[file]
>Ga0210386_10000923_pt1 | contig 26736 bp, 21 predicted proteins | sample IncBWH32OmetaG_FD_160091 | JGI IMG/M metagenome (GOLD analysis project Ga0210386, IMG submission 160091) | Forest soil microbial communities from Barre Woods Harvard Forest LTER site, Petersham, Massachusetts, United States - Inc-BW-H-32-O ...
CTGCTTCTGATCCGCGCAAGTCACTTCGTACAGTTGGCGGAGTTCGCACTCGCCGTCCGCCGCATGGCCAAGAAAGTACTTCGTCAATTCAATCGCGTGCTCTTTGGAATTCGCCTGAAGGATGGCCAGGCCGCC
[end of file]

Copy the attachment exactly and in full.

>Ga0210386_10000923_pt1 | contig 26736 bp, 21 predicted proteins | sample IncBWH32OmetaG_FD_160091 | JGI IMG/M metagenome (GOLD analysis project Ga0210386, IMG submission 160091) | Forest soil microbial communities from Barre Woods Harvard Forest LTER site, Petersham, Massachusetts, United States - Inc-BW-H-32-O ...
CTGCTTCTGATCCGCGCAAGTCACTTCGTACAGTTGGCGGAGTTCGCACTCGCCGTCCGCCGCATGGCCAAGAAAGTACTTCGTCAATTCAATCGCGTGCTCTTTGGAATTCGCCTGAAGGATGGCCAGGCCGCC